Having people who think like us, have the same goals, and work as if they are family is a very important dynamic in what makes this all work. We already have people on board who put their hearts and souls into the tasks they are responsible for, so I don’t have to worry about people quietly committing.

As goes the leadership, so goes the team. How do you hold leaders accountable for their own level of engagement?

It is essential for every leader, including myself, to stay on top of their game, to fully commit to their goals and projects, and to nurture their employees’ growth. Accountability comes with the success of the projects we work on. If the projects fail, there is only one person to look at, and that is the leader in charge of the project.

The first phase of the pandemic ushered in the phenomenon called The Great Resignation, where employees left organizations to pursue greater meaning and purpose. Then came The Great Reshuffle, where employees left organizations to pursue promotions, pay and perks. Now we’ve entered a third phase, Quiet Quitting, where employees are deeply disengaged. What do you believe to be the key drivers of Quiet Quitting?

In my opinion, many individuals are resigning from their positions because of the pandemic-induced realization that certain crucial components are absent from their lives. The adage that “work isn’t everything” holds value; attending to personal commitments, family responsibilities, and other essential matters is equally significant. Although the pandemic allowed us to perceive the need for fulfilling careers, it also made us aware of the void in our lives, particularly in relation to family, that we failed to notice before. Employees who have returned to the workplace are no longer challenged and lack the flexibility they used to cherish, causing them to quietly contemplate resigning and seek more rewarding and satisfying alternatives.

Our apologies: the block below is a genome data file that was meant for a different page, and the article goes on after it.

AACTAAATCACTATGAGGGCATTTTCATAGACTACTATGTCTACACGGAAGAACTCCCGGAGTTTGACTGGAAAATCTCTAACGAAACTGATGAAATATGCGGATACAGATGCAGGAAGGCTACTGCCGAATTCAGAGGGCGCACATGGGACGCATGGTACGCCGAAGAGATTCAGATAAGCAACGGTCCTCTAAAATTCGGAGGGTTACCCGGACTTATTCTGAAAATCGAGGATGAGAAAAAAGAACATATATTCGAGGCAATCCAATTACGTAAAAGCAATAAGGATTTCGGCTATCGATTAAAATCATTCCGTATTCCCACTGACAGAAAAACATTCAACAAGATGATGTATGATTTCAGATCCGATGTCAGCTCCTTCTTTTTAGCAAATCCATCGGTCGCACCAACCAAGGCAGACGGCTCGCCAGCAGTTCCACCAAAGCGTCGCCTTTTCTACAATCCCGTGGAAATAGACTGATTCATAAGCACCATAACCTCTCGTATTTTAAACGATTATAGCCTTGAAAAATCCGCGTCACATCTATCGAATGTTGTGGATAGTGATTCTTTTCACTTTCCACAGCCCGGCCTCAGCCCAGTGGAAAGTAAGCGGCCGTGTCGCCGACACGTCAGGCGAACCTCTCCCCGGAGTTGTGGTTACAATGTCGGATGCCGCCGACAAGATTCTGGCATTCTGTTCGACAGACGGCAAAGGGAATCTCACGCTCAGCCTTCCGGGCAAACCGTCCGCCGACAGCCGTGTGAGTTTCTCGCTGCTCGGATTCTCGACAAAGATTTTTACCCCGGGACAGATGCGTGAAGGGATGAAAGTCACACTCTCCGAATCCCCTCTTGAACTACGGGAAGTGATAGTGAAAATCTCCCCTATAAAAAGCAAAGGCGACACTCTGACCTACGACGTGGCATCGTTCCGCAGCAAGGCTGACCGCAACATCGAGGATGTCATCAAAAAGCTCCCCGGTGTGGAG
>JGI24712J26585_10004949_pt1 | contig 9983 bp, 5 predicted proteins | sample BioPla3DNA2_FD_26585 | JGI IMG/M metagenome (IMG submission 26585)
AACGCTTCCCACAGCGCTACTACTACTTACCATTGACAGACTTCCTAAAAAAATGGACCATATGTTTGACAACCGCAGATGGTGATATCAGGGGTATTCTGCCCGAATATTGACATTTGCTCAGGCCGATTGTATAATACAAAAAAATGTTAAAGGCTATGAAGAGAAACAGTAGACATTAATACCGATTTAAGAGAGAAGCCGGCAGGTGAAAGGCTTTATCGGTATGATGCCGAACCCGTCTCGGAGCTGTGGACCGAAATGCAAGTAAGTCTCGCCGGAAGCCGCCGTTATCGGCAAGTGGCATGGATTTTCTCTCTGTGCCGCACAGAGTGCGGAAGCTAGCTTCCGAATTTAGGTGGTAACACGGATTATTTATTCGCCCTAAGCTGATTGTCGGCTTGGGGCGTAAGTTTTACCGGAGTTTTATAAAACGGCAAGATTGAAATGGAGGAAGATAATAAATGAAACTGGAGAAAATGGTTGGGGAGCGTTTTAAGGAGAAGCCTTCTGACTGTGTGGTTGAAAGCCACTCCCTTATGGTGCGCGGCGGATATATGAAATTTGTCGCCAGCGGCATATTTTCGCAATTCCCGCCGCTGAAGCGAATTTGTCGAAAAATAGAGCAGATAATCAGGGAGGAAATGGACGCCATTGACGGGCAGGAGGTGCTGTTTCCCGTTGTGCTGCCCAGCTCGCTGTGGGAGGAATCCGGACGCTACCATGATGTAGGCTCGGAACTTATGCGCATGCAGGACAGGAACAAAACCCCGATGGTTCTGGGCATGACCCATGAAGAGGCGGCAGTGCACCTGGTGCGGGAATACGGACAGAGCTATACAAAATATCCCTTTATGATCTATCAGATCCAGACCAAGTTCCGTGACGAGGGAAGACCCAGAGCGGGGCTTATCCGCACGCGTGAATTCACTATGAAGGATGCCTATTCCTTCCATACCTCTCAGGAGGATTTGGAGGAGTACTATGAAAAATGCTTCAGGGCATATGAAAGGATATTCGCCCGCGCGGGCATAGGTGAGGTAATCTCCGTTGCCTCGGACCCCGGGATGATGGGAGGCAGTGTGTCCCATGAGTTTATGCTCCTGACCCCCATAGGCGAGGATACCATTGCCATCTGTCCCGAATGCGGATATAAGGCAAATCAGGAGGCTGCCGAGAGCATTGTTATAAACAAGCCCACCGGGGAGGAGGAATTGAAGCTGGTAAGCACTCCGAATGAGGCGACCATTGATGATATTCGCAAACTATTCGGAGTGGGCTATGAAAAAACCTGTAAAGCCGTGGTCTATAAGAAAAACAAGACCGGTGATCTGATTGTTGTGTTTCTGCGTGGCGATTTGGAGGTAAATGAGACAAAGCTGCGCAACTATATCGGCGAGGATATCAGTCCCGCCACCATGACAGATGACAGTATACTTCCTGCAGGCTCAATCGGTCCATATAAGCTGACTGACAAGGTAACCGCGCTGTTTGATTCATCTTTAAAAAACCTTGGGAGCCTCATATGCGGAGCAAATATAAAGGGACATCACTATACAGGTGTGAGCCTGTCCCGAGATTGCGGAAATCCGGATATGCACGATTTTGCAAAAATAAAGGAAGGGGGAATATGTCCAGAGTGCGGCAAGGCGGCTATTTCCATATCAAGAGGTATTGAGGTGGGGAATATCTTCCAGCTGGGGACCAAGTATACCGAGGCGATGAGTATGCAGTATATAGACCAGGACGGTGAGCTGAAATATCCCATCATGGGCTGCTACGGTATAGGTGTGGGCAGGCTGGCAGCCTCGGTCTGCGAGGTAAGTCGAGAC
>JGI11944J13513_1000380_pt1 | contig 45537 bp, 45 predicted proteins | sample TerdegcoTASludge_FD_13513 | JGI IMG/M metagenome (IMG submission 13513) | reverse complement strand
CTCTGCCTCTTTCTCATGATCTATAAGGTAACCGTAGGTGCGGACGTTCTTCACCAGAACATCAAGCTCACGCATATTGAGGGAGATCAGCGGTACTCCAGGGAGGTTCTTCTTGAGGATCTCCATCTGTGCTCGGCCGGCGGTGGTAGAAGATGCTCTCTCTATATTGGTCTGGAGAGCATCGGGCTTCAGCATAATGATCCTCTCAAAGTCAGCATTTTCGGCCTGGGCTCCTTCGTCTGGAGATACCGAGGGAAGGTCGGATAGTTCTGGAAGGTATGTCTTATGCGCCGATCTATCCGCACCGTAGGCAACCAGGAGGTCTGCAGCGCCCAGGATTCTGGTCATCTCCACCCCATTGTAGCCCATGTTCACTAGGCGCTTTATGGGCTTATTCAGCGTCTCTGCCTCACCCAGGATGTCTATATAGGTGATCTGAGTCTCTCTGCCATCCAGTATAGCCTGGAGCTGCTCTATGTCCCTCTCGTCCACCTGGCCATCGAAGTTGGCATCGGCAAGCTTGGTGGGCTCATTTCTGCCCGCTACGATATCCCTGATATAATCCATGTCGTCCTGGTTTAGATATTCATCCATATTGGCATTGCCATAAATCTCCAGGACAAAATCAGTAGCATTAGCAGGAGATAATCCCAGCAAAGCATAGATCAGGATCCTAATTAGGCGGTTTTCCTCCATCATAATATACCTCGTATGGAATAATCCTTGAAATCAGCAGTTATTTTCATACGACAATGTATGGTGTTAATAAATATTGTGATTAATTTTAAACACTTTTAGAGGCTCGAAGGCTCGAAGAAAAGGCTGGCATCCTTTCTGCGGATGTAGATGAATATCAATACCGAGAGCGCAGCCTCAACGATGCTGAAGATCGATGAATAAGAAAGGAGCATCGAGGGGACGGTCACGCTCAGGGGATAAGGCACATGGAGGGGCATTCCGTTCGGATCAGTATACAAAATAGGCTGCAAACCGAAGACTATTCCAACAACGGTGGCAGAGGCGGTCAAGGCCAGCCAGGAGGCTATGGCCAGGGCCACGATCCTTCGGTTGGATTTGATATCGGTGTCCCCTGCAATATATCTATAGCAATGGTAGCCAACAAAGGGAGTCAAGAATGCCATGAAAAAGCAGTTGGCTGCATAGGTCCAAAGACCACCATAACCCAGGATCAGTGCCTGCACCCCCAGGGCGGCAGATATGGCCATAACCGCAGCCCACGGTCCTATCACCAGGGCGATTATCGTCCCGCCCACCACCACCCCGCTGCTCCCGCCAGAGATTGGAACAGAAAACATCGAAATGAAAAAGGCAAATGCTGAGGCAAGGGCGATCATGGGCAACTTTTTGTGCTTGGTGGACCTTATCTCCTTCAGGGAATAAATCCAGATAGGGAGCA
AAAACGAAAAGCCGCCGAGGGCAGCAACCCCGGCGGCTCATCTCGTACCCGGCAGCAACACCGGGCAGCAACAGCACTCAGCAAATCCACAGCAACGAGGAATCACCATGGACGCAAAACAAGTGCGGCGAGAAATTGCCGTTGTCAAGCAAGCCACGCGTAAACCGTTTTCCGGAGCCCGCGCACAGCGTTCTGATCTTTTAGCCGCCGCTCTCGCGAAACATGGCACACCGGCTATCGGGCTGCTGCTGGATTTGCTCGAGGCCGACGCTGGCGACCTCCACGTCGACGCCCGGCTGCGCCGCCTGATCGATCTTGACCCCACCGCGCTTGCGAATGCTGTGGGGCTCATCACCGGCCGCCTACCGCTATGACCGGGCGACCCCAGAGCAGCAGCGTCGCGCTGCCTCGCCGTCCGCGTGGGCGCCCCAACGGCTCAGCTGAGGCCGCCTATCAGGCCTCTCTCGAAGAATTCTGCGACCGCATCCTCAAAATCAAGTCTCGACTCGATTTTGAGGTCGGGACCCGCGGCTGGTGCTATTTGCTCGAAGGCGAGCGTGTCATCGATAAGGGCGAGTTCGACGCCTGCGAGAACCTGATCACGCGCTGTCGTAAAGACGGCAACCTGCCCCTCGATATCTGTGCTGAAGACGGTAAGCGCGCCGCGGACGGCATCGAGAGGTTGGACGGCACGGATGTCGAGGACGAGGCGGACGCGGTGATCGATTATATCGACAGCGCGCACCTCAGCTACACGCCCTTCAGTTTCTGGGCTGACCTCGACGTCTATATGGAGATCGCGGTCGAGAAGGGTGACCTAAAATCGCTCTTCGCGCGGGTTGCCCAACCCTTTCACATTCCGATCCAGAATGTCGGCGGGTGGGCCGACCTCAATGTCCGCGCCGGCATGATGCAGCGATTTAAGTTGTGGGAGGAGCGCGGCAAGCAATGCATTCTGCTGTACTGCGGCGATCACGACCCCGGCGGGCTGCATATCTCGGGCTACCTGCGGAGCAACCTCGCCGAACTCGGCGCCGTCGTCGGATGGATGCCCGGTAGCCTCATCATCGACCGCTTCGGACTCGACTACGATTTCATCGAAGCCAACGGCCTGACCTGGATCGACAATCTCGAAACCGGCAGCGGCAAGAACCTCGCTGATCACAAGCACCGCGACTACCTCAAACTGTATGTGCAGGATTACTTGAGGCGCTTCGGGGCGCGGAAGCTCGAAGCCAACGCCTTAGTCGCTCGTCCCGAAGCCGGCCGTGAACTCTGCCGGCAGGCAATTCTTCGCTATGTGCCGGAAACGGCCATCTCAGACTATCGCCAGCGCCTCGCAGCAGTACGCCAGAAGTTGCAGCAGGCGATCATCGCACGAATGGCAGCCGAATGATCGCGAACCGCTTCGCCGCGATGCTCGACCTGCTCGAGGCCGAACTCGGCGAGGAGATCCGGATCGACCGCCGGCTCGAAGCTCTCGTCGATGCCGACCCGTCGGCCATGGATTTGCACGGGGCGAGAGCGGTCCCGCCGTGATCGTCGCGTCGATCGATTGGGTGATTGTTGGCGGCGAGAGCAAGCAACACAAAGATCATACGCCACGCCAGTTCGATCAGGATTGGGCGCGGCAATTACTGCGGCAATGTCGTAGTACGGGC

What do you predict will be the next phase in the evolution of the employer / employee landscape?

In my opinion, employers must recognize the need for change. Even though people need to work to support their families, they also want to enjoy life and spend time with their loved ones. It is possible to achieve a balance, but both parties must compromise.

What leadership behaviors need to evolve to improve employee engagement in a sustainable way?

In my view, employers must recognize that change is necessary. In addition to providing for their families, people want to spend quality time with their loved ones and enjoy their lives. It is possible to achieve a balance, but both parties must compromise.

Change requires commitment and happens one choice at a time. What are the top five commitments you make and keep to yourself daily that have a material impact on those you lead?

1 . Be aware of the wants, thoughts, and needs of each member of the team;

2 . Take on every project with the same level of enthusiasm and commitment as if it were our first;

3 . The flow of creativity is hindered when my mind is filled with negativity;

4 . Consider how we can improve in our workplaces every day, and how I can empower the people who work with me;

5 . Strive for each day, to be productive and successful at what I want accomplished.

What’s the most effective strategy you’ve discovered to get back on track when you break a commitment you’ve made?

There is no such thing as a failure, everything is a learning process. I always have the adage that if something goes wrong, I’ve learned something new, and now I get up, dust myself off, and keep going.

Thank you for sharing these important insights. How can our readers further follow your work?


Youtube: (Lillee Jean)





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We wish you continued success and good health!